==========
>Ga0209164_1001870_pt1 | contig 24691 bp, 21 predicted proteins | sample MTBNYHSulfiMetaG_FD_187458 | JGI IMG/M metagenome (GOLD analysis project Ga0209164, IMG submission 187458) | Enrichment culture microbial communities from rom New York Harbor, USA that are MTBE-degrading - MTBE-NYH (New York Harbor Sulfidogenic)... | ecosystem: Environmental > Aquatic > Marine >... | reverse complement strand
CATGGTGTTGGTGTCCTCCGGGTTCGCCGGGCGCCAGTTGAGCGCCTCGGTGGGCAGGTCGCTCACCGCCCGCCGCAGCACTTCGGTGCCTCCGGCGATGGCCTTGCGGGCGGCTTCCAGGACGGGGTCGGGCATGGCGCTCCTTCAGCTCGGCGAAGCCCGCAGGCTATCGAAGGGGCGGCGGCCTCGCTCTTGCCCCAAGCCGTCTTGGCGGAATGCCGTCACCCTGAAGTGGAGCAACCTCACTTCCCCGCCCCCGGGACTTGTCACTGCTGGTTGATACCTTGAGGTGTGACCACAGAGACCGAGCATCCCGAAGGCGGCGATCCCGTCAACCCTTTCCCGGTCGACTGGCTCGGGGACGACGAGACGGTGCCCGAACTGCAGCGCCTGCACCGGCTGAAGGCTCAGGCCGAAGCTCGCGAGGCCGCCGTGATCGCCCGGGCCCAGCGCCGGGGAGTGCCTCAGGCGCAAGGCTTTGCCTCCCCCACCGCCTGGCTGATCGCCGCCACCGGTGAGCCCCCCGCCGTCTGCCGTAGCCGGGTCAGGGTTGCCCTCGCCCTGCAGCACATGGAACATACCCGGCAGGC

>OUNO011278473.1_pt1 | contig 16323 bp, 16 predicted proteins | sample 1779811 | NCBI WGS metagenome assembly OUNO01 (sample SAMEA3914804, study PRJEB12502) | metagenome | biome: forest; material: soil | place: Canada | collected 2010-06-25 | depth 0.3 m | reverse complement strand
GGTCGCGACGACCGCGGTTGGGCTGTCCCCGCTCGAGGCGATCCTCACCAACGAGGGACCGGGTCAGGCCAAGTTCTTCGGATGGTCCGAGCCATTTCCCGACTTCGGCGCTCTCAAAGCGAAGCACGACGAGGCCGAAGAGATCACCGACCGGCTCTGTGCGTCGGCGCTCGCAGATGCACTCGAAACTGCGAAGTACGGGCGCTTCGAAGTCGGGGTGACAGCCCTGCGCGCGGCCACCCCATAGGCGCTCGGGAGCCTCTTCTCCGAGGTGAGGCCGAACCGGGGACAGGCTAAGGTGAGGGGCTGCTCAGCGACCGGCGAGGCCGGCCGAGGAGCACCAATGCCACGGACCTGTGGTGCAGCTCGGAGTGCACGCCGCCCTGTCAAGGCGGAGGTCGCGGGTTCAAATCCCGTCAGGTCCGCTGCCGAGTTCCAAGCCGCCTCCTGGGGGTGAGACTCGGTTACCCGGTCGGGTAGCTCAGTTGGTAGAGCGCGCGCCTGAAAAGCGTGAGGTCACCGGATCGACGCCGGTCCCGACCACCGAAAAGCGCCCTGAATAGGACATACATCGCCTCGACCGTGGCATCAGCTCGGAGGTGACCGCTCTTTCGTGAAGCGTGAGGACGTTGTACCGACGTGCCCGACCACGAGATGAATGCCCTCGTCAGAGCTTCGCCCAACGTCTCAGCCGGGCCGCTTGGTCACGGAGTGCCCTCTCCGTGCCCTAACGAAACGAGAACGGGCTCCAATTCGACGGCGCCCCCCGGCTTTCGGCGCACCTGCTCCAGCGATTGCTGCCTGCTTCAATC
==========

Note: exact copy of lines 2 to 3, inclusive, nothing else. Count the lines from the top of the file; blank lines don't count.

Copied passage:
CATGGTGTTGGTGTCCTCCGGGTTCGCCGGGCGCCAGTTGAGCGCCTCGGTGGGCAGGTCGCTCACCGCCCGCCGCAGCACTTCGGTGCCTCCGGCGATGGCCTTGCGGGCGGCTTCCAGGACGGGGTCGGGCATGGCGCTCCTTCAGCTCGGCGAAGCCCGCAGGCTATCGAAGGGGCGGCGGCCTCGCTCTTGCCCCAAGCCGTCTTGGCGGAATGCCGTCACCCTGAAGTGGAGCAACCTCACTTCCCCGCCCCCGGGACTTGTCACTGCTGGTTGATACCTTGAGGTGTGACCACAGAGACCGAGCATCCCGAAGGCGGCGATCCCGTCAACCCTTTCCCGGTCGACTGGCTCGGGGACGACGAGACGGTGCCCGAACTGCAGCGCCTGCACCGGCTGAAGGCTCAGGCCGAAGCTCGCGAGGCCGCCGTGATCGCCCGGGCCCAGCGCCGGGGAGTGCCTCAGGCGCAAGGCTTTGCCTCCCCCACCGCCTGGCTGATCGCCGCCACCGGTGAGCCCCCCGCCGTCTGCCGTAGCCGGGTCAGGGTTGCCCTCGCCCTGCAGCACATGGAACATACCCGGCAGGC

>OUNO011278473.1_pt1 | contig 16323 bp, 16 predicted proteins | sample 1779811 | NCBI WGS metagenome assembly OUNO01 (sample SAMEA3914804, study PRJEB12502) | metagenome | biome: forest; material: soil | place: Canada | collected 2010-06-25 | depth 0.3 m | reverse complement strand